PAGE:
Penn State football coach James Franklin read an impassioned statement Tuesday in defense of his team and one of his players who was singled out for criticism of his dreadlocks in a letter from a person describing himself as “a proud ‘older’ graduate of Penn State.”
Franklin opened his weekly media teleconference with the two-minute statement in response to the letter sent to safety and co-captain Jonathan Sutherland. The letter was made public Monday on Twitter by Nittany Lions defensive tackle Antonio Shelton and touched off a firestorm of criticism, particularly by Sutherland’s teammates.
Sutherland, a redshirt sophomore from Ottawa, Ontario, also put out a statement Tuesday that said that while the letter was “indeed rude, ignorant and judging, I’ve taken no personal offense to it” and that he forgave the writer.
The Johnstown Tribune-Democrat identified the letter writer as David Petersen, of Johnstown, a 1966 Penn State graduate. Petersen told the newspaper that making a racial statement “was not the intent at all. I would just like to see the coaches get the guys cleaned up and not looking like Florida State and Miami guys.”
In tweeting a photo of the letter, Shelton commented: “Explain to me how this isn’t racist.” Shelton’s tweet attracted nearly 14,000 retweets and more than 46,000 likes as of Tuesday afternoon.
In his letter, Petersen lamented the loss of “the clean-cut young men and women” from “my days,” and then went on to criticize Sutherland’s hair.
“We couldn’t help but notice your — well — awful hair,” the letter read. “Surely there must be mirrors in the locker room! Don’t you have parents or a girlfriend who have told you those shoulder-length dreadlocks disgusting (sic) and are certainly not attractive?”
The letter went on to criticize “disgusting tattoos, awful hair and immature antics in the end zone.”
Sutherland put out a statement on Twitter in which he called “degrading” the opinion of Petersen “in regards to my hair and what it stands for.”
But, he added, “At the end of the day, without an apology needed, I forgive this individual because I’m nowhere close to being perfect and I expect God to forgive me for all the wrongs I’ve done in my life.”
He said the letter was “one of the many examples to us that in the year 2019, people of different cultures, religions and ethnicities are still being discriminated against, and it needs to stop. Don’t be scared to be different.”
Franklin defends his player
Franklin, in his opening remarks, did not address the letter directly but outlined how “the football that I know and love brings people together and embraces differences” regardless of race, religion, background, political party or whether someone has “long hair, short hair, no hair.”
“Teams all over this country are the purest form of humanity that we have,” he said. “We don’t judge. We embrace differences. We live. We learn. We grow. We support and defend each other. We’re a family.”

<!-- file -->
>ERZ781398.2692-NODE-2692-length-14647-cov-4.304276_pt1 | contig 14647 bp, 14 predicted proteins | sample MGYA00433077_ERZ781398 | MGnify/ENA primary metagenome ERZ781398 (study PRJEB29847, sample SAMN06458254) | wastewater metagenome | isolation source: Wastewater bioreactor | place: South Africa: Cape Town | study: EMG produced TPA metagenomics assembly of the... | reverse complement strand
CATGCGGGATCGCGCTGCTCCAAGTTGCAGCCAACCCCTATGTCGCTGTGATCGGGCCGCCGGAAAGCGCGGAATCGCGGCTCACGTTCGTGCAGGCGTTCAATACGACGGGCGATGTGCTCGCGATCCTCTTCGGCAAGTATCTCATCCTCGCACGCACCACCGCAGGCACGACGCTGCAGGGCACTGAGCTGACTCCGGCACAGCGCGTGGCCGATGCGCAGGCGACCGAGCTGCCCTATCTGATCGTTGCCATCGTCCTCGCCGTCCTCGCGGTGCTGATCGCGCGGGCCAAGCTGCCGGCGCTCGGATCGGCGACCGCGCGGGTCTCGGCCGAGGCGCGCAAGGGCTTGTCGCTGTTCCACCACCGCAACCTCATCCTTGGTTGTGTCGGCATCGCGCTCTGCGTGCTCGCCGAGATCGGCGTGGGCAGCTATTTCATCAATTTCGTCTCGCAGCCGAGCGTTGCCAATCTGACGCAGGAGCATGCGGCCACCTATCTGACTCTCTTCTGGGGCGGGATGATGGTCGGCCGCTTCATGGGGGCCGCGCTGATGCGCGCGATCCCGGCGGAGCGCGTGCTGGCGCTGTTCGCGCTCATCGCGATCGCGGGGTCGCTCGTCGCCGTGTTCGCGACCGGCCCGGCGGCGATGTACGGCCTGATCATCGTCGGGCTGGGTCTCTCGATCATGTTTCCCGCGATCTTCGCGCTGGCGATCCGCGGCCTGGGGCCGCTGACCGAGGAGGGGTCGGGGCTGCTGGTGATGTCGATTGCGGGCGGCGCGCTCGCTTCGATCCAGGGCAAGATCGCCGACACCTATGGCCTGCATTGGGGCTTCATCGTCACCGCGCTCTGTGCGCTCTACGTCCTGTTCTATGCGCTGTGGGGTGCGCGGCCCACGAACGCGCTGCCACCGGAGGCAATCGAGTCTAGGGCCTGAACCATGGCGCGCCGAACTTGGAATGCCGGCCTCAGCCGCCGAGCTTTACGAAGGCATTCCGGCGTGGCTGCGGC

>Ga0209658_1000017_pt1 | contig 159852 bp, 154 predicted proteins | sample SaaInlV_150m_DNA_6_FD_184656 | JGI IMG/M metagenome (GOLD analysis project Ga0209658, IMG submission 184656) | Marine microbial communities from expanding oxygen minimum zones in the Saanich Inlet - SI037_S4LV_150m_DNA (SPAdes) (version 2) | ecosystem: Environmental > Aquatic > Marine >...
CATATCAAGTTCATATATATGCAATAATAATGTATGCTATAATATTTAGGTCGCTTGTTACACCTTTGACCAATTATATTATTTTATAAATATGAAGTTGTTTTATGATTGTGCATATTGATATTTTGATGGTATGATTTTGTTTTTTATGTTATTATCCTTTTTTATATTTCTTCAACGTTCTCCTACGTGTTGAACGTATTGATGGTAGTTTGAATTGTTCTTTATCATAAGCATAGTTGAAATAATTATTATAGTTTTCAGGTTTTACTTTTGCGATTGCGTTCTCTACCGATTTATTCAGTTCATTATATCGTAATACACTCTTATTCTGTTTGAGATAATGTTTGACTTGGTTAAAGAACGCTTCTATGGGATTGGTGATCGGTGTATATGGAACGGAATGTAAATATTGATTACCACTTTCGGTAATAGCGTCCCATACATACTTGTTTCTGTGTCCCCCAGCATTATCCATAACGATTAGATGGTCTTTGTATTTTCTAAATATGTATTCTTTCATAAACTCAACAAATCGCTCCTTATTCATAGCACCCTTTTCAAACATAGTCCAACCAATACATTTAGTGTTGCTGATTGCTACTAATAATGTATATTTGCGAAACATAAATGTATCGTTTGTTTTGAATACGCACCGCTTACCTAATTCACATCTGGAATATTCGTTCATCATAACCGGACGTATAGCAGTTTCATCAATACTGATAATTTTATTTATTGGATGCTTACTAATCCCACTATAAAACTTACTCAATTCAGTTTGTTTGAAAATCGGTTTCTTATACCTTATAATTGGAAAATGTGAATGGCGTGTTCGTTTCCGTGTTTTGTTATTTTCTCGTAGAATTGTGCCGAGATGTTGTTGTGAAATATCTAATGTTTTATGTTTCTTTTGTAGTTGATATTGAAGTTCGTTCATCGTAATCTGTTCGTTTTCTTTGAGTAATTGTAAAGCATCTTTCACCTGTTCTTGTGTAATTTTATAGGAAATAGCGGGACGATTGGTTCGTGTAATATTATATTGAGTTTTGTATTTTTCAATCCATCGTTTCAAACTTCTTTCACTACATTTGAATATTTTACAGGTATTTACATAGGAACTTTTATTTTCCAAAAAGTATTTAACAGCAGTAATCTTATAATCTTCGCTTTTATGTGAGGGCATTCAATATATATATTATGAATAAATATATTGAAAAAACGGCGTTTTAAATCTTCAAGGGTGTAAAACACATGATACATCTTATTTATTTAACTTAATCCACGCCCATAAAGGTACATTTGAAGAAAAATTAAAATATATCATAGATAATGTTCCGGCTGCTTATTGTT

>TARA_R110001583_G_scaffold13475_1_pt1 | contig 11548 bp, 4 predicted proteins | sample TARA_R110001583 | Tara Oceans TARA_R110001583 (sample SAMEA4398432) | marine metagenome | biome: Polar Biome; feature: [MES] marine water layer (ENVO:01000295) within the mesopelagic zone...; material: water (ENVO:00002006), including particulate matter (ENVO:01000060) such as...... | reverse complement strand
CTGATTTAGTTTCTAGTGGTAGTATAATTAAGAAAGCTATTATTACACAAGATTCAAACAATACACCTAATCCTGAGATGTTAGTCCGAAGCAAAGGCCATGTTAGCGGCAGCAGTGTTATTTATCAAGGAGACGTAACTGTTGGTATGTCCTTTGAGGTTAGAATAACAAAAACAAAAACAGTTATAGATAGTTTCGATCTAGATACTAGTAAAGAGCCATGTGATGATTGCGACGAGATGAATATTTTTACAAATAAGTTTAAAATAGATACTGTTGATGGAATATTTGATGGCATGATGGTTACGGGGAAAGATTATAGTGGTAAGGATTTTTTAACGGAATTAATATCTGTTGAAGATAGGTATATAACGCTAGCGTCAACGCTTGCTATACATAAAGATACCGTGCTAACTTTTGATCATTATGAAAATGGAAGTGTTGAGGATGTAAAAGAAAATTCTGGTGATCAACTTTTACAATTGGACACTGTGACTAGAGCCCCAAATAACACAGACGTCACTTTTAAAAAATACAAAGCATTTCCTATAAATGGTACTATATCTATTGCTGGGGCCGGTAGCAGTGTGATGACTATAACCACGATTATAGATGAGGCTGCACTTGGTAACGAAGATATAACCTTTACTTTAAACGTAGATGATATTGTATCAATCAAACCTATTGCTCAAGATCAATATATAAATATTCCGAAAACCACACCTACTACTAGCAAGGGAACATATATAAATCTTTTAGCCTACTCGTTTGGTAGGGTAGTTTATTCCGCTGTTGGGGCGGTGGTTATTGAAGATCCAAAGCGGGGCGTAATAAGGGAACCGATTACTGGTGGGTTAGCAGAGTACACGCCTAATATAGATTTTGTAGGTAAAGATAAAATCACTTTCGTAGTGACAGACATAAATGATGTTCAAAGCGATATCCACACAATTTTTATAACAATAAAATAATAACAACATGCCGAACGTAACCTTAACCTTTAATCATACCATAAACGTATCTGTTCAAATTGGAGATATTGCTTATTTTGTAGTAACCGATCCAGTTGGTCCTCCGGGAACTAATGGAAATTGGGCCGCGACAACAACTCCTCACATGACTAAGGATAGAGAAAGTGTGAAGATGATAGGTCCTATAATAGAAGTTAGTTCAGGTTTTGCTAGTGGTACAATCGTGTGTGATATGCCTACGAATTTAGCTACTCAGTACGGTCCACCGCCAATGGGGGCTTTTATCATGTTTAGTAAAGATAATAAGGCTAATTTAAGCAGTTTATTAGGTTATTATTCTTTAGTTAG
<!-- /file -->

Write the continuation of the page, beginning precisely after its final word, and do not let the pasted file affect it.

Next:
He said that Penn State football provides “the same opportunities to embrace one another 12 Saturdays each fall” and that it “brings people together like very few things on this planet.”
“This is my football,” he said. “This is the game that I love and, most importantly, my players that I love and will defend like sons. Ultimately, this is the definition and embodiment of what ‘We Are’ is all about.”
Franklin appeared to be getting emotional speaking about Sutherland, whom he called “one of the most respected players in our program … the ultimate example of what our program is all about.
“He’s a captain,” he said. “He’s a dean’s list honor student. He’s confident, he’s articulate, he’s intelligent, he’s thoughtful, he’s caring, and he’s committed. He’s got two of the most supportive parents. And I would be so blessed if my daughters would marry someone with his character and integrity.”
Penn State responded to the letter on the university’s official Twitter account, saying, “We strongly condemn this message or any message of intolerance.”
Vice president of athletics Sandy Barbour tweeted her support Tuesday of the Penn State football players.
“I stand with our Penn State student athletes and appreciate how they represent PSU in competition, in the classroom and in the community,” she wrote. “Their dress, tattoos, or hairstyle has no impact on my support, nor does their gender, skin color, sexuality or religion!”
Sutherland said in an interview last month that his dreadlocks have “become a part of my identity at this point."
“I’ve had my hair for like 10 years now, going on 10 years,” he said. “When I was a kid, my mom just braided my hair one day and I just went with it.”
Penn State defensive end Shaka Toney, an Imhotep Charter graduate, called Sutherland “a model football player.”
“He’s somebody that does everything right,” Toney said Tuesday on a conference call. "He’s one of those guys that’s really mature, a pro’s pro, some would say. He does well in school. He’s already a captain and he’s only a sophomore.
“I’m pretty sure whoever wrote that letter, if you met him, you’d want your kids to be like Jonathan Sutherland. So we’re going to ignore that, block the hate out. You can’t put energy into a negative thing. We just want to keep on pushing forward.”